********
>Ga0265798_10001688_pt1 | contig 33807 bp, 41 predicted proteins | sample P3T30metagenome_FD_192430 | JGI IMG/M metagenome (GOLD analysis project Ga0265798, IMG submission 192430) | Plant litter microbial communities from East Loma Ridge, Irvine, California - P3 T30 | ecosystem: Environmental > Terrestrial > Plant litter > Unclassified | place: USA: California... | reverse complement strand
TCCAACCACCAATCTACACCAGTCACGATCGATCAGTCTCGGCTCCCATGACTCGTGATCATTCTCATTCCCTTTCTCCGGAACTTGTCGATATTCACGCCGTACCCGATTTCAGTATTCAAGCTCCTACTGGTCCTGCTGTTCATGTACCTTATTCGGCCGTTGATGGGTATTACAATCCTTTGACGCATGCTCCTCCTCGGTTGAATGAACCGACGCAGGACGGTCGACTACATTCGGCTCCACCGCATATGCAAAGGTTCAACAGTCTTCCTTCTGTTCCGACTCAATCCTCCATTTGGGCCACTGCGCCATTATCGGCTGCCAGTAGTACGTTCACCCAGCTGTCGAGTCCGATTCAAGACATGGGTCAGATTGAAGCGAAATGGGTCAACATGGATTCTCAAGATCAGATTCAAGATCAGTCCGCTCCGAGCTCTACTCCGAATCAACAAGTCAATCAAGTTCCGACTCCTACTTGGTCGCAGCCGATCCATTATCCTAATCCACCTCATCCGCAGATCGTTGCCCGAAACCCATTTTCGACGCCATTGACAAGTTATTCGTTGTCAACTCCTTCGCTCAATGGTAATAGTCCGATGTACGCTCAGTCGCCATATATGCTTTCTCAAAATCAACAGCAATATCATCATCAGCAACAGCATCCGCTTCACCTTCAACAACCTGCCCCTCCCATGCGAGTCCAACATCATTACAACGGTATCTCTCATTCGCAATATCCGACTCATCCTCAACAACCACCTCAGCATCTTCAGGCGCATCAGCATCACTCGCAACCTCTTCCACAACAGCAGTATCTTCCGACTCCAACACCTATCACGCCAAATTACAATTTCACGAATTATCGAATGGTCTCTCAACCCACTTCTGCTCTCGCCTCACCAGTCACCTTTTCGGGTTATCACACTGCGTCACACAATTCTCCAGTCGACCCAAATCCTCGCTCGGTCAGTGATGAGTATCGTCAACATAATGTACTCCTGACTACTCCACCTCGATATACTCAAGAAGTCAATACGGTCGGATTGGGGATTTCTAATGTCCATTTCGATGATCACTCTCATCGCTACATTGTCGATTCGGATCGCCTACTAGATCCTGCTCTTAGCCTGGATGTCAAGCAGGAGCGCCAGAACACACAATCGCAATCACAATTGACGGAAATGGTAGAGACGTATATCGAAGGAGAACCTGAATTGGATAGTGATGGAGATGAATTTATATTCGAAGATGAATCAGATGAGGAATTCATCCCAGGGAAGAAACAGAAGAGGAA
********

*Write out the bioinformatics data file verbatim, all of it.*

>Ga0265798_10001688_pt1 | contig 33807 bp, 41 predicted proteins | sample P3T30metagenome_FD_192430 | JGI IMG/M metagenome (GOLD analysis project Ga0265798, IMG submission 192430) | Plant litter microbial communities from East Loma Ridge, Irvine, California - P3 T30 | ecosystem: Environmental > Terrestrial > Plant litter > Unclassified | place: USA: California... | reverse complement strand
TCCAACCACCAATCTACACCAGTCACGATCGATCAGTCTCGGCTCCCATGACTCGTGATCATTCTCATTCCCTTTCTCCGGAACTTGTCGATATTCACGCCGTACCCGATTTCAGTATTCAAGCTCCTACTGGTCCTGCTGTTCATGTACCTTATTCGGCCGTTGATGGGTATTACAATCCTTTGACGCATGCTCCTCCTCGGTTGAATGAACCGACGCAGGACGGTCGACTACATTCGGCTCCACCGCATATGCAAAGGTTCAACAGTCTTCCTTCTGTTCCGACTCAATCCTCCATTTGGGCCACTGCGCCATTATCGGCTGCCAGTAGTACGTTCACCCAGCTGTCGAGTCCGATTCAAGACATGGGTCAGATTGAAGCGAAATGGGTCAACATGGATTCTCAAGATCAGATTCAAGATCAGTCCGCTCCGAGCTCTACTCCGAATCAACAAGTCAATCAAGTTCCGACTCCTACTTGGTCGCAGCCGATCCATTATCCTAATCCACCTCATCCGCAGATCGTTGCCCGAAACCCATTTTCGACGCCATTGACAAGTTATTCGTTGTCAACTCCTTCGCTCAATGGTAATAGTCCGATGTACGCTCAGTCGCCATATATGCTTTCTCAAAATCAACAGCAATATCATCATCAGCAACAGCATCCGCTTCACCTTCAACAACCTGCCCCTCCCATGCGAGTCCAACATCATTACAACGGTATCTCTCATTCGCAATATCCGACTCATCCTCAACAACCACCTCAGCATCTTCAGGCGCATCAGCATCACTCGCAACCTCTTCCACAACAGCAGTATCTTCCGACTCCAACACCTATCACGCCAAATTACAATTTCACGAATTATCGAATGGTCTCTCAACCCACTTCTGCTCTCGCCTCACCAGTCACCTTTTCGGGTTATCACACTGCGTCACACAATTCTCCAGTCGACCCAAATCCTCGCTCGGTCAGTGATGAGTATCGTCAACATAATGTACTCCTGACTACTCCACCTCGATATACTCAAGAAGTCAATACGGTCGGATTGGGGATTTCTAATGTCCATTTCGATGATCACTCTCATCGCTACATTGTCGATTCGGATCGCCTACTAGATCCTGCTCTTAGCCTGGATGTCAAGCAGGAGCGCCAGAACACACAATCGCAATCACAATTGACGGAAATGGTAGAGACGTATATCGAAGGAGAACCTGAATTGGATAGTGATGGAGATGAATTTATATTCGAAGATGAATCAGATGAGGAATTCATCCCAGGGAAGAAACAGAAGAGGAA